Heavy air strikes hit opposition-held parts of Aleppo

The strikes come after Russia and the Syrian regime spurned a US plea to halt flights, burying any hopes for the revival of a ceasefire declared earlier in September.

Photo by: Reuters
Photo by: Reuters

Members of Syria Civil Defense rescue children after what activists said was an air strike by forces loyal to the Syrian regime in the al-Shaar neighbourhood of Aleppo, Syria, June 2, 2014.

In the heaviest attack in months, fighter jets pounded the opposition-held districts of the Syrian city of Aleppo overnight, days after a week-long ceasefire brokered by the US and Russia collapsed.

Hamza al-Khatib, the director of a hospital in the rebel-held east, told Reuters the death toll from the strikes was 45.

The strikes come after Russia and the Syrian regime rejected a US plea to halt flights, burying any hope for the revival of the ceasefire.

Opposition officials and rescue workers said incendiary bombs were among the weapons used on the city.

"It's as if the planes are trying to compensate for all the days they didn't drop bombs during the ceasefire," Ammar al-Selmo, the head of the Civil Defense rescue service in opposition-held eastern Aleppo, told Reuters.

A man runs with a stretcher at a damaged site after air strikes on the opposition-held al-Qaterji neighbourhood of Aleppo, Syria September 21, 2016.

"It was like there was coordination between the planes and the artillery shelling, because the shells were hitting the same locations that the planes hit," he said.

The assault by aircraft from the Syrian regime, its Russian allies, or both, made it clear that Moscow and Damascus had rejected a plea by US Secretary of State John Kerry to halt flights so that aid could be delivered and a ceasefire salvaged.

There was no immediate comment from the Syrian regime or mention on regime-run media of Thursday's bombardment.

"It was the heaviest air strikes for months inside Aleppo city," said Rami Abdulrahman, director of the Syrian Observatory for Human Rights, which monitors the conflict from Britain.

Homs evacuation

Assad has appeared as uncompromising as ever in recent weeks, reiterating his goal of taking back the whole country on the day the US-Russian brokered truce took effect.

The regime’s main focus has been to consolidate its grip over the main cities of western Syria and the coastal region that is the ancestral homeland of Assad's Alawite sect.

On Thursday, around 120 opposition fighters and their families were evacuated from the last opposition-held district of Homs under an agreement with the regime by which they were given safe passage to nearby opposition-held areas.

Families carry their luggage into a bus to evacuate the besieged district of Waer in the central Syrian city of Homs, after a local agreement reached between opposition forces and Syrian regime military forces, September 22, 2016.

The opposition says such agreements are part of a regime strategy to forcibly displace populations from opposition-held areas after years of siege and bombardment.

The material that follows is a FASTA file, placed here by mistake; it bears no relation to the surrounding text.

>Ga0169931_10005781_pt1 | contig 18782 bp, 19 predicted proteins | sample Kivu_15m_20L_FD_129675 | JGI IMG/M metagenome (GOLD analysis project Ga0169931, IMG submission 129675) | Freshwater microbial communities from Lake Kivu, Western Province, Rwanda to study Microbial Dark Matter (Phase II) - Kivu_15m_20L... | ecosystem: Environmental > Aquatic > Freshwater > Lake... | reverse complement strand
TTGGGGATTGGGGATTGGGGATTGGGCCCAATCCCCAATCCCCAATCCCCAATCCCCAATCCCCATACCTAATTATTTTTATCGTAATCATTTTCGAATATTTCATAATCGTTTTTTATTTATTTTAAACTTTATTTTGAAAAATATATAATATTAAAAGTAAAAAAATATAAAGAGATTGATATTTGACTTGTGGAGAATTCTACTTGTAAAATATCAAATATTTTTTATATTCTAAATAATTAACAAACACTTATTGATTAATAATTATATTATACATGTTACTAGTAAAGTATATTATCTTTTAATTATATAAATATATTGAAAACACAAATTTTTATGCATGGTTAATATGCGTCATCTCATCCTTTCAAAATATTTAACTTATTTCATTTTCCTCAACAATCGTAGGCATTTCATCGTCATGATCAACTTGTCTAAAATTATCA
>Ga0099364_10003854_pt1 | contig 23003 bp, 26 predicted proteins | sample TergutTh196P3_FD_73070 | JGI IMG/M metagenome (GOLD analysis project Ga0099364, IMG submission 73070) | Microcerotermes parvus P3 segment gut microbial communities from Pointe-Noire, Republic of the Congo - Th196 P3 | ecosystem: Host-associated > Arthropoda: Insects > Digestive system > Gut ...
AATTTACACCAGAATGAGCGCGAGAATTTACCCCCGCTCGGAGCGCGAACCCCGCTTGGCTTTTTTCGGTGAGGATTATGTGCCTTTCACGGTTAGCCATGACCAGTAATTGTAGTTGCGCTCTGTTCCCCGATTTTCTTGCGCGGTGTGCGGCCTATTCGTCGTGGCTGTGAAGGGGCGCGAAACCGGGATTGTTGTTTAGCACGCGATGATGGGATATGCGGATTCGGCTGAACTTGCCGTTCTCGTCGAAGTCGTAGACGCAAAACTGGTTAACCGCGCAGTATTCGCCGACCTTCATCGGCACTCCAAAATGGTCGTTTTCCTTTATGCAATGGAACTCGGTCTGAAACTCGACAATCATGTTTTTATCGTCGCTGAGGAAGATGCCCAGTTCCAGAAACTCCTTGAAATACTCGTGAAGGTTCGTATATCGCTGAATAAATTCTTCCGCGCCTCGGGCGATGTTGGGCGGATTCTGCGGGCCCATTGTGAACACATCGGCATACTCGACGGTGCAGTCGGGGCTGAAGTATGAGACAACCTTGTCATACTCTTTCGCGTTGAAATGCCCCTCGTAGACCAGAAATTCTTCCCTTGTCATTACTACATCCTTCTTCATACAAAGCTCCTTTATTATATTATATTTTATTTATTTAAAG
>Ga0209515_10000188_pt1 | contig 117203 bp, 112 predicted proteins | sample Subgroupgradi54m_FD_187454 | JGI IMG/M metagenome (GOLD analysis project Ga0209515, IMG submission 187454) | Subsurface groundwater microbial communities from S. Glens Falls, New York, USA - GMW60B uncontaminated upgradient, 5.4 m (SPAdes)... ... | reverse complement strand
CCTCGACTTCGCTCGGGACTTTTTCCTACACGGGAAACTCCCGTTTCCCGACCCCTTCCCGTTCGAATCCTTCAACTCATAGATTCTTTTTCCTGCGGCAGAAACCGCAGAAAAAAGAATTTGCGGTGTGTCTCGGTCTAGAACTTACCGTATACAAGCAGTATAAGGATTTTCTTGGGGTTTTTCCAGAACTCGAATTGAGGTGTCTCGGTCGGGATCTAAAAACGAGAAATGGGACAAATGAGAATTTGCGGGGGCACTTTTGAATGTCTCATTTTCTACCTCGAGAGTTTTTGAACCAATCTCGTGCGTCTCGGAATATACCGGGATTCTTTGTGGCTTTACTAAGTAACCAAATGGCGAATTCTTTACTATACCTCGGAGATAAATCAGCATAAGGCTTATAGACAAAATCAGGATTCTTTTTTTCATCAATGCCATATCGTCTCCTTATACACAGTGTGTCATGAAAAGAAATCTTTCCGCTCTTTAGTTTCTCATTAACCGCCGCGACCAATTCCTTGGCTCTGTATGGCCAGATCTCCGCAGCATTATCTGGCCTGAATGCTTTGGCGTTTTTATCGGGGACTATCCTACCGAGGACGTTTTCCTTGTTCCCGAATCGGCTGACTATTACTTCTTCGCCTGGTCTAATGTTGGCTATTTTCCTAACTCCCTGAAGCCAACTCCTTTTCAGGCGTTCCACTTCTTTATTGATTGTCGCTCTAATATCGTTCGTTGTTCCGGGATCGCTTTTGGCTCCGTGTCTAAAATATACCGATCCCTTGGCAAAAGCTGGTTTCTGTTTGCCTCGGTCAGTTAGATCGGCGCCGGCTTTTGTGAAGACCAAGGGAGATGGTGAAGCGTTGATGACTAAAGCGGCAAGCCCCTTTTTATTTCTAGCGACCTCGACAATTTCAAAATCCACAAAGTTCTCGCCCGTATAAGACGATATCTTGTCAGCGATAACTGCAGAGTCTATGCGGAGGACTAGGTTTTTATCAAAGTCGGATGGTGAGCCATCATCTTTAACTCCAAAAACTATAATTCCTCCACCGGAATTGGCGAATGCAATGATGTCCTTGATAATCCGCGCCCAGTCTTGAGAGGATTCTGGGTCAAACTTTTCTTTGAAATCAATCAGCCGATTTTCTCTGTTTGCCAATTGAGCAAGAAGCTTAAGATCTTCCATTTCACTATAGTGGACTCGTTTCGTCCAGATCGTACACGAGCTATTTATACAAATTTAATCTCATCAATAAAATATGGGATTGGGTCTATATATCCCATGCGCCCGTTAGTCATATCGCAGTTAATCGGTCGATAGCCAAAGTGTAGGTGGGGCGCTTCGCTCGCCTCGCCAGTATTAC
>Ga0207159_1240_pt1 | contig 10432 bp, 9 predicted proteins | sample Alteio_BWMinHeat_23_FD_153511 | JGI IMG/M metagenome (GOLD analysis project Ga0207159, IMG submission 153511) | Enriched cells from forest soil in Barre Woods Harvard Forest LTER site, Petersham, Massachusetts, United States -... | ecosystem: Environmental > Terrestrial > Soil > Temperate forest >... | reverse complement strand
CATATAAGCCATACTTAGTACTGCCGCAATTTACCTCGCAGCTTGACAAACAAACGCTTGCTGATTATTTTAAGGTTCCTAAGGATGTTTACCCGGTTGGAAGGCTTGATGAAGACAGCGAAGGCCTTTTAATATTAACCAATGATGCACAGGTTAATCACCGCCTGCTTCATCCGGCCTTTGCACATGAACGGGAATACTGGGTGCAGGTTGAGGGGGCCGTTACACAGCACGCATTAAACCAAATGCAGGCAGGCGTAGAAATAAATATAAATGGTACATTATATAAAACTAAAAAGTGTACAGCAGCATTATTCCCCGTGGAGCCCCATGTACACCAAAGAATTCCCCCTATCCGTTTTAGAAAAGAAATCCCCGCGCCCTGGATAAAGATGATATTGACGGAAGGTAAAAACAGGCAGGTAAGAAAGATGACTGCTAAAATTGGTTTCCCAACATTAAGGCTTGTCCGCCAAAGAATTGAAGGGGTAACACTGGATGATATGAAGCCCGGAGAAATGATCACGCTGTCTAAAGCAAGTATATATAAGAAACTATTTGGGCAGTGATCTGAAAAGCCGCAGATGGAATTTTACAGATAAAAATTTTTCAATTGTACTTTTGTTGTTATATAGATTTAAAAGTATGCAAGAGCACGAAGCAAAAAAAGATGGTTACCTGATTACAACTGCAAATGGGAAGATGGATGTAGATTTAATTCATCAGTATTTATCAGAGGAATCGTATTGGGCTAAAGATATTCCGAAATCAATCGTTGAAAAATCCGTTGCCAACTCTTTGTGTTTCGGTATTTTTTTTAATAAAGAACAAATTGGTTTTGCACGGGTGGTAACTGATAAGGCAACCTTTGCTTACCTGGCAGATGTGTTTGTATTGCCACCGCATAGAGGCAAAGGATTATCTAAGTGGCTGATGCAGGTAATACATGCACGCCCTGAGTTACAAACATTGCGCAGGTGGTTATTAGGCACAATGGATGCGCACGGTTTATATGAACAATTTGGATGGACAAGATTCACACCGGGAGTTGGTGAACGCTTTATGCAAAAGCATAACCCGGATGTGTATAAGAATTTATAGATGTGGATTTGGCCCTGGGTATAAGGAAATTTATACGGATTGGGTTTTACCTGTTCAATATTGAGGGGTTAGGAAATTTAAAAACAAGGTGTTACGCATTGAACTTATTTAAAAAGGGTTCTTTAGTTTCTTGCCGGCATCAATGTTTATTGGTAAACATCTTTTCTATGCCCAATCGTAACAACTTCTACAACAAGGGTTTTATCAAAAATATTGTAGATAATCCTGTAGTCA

The Syrian Observatory for Human Rights estimates several thousand opposition fighters remain in the al-Waer district.

UN resumes aid deliveries

A "clearly marked" UN convoy was due to deliver aid on Thursday to besieged areas near the Syrian capital after a 48-hour suspension to review security guarantees following an attack on relief trucks near Aleppo, a UN spokesman said.

The UN suspended land deliveries after the convoy attack, which the Syrian Arab Red Crescent says killed a staff member and around 20 civilians.

US officials believe Russian aircraft were responsible for the strike, but Moscow has denied involvement and the Russian Defense Ministry said on Wednesday that a US Predator drone was in the area when the convoy was attacked.

"We are sending today an inter-agency convoy that will cross conflict lines into a besieged area of rural Damascus," Jens Laerke, spokesman for the UN Office for the Coordination of Humanitarian Affairs (OCHA), told Reuters.

"We will advise on the exact locations once the convoy has actually reached those locations."

Assad says Syria war will "drag on"

Syrian regime leader Bashar al-Assad said in an interview with AP News broadcast on Thursday that Syria's war will "drag on" as long as it is funded and interfered in by other countries.

"When you talk about it as part of a global conflict and a regional conflict, when you have many external factors that you don't control, it's going to drag on," Assad said.

Assad told AP that Russia was not behind a deadly attack on an aid convoy on Monday, which US officials have said they believe Moscow was responsible for.

Assad cast doubt on the intentions of the United States in Syria, saying it "doesn't have the will" to fight militants.

"I don't believe the United States will be ready to join Russia in fighting terrorists in Syria...the United States is not genuine regarding having a cessation of violence in Syria."

TRTWorld and agencies